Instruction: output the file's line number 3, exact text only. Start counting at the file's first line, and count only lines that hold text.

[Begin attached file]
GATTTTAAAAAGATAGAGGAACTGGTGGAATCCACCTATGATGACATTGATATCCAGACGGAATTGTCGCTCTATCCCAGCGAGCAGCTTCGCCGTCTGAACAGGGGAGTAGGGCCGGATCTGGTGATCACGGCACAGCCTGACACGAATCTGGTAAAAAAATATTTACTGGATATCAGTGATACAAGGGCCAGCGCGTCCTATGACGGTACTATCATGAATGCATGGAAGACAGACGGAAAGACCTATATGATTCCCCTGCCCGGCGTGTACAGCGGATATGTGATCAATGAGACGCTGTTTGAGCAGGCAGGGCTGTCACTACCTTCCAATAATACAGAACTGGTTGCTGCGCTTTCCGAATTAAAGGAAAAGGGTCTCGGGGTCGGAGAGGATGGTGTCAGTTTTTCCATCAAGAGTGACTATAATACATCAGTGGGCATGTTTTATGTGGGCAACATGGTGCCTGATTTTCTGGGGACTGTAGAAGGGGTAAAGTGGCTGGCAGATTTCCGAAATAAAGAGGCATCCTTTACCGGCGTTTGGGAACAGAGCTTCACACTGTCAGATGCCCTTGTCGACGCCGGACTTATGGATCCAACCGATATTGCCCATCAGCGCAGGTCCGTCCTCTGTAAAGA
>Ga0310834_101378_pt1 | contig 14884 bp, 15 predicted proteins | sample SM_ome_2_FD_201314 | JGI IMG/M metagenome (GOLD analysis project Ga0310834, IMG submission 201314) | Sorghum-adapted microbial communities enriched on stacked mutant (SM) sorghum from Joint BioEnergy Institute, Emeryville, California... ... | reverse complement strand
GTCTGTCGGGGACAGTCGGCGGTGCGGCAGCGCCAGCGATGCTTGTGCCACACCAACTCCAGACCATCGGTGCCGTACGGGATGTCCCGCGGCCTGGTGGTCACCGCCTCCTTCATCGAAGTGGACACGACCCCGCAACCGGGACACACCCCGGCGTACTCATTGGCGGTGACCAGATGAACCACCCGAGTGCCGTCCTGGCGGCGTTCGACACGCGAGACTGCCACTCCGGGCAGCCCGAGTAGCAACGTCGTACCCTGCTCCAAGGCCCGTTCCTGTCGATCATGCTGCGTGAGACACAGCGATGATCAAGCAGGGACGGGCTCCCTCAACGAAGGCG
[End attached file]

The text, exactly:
GTCTGTCGGGGACAGTCGGCGGTGCGGCAGCGCCAGCGATGCTTGTGCCACACCAACTCCAGACCATCGGTGCCGTACGGGATGTCCCGCGGCCTGGTGGTCACCGCCTCCTTCATCGAAGTGGACACGACCCCGCAACCGGGACACACCCCGGCGTACTCATTGGCGGTGACCAGATGAACCACCCGAGTGCCGTCCTGGCGGCGTTCGACACGCGAGACTGCCACTCCGGGCAGCCCGAGTAGCAACGTCGTACCCTGCTCCAAGGCCCGTTCCTGTCGATCATGCTGCGTGAGACACAGCGATGATCAAGCAGGGACGGGCTCCCTCAACGAAGGCG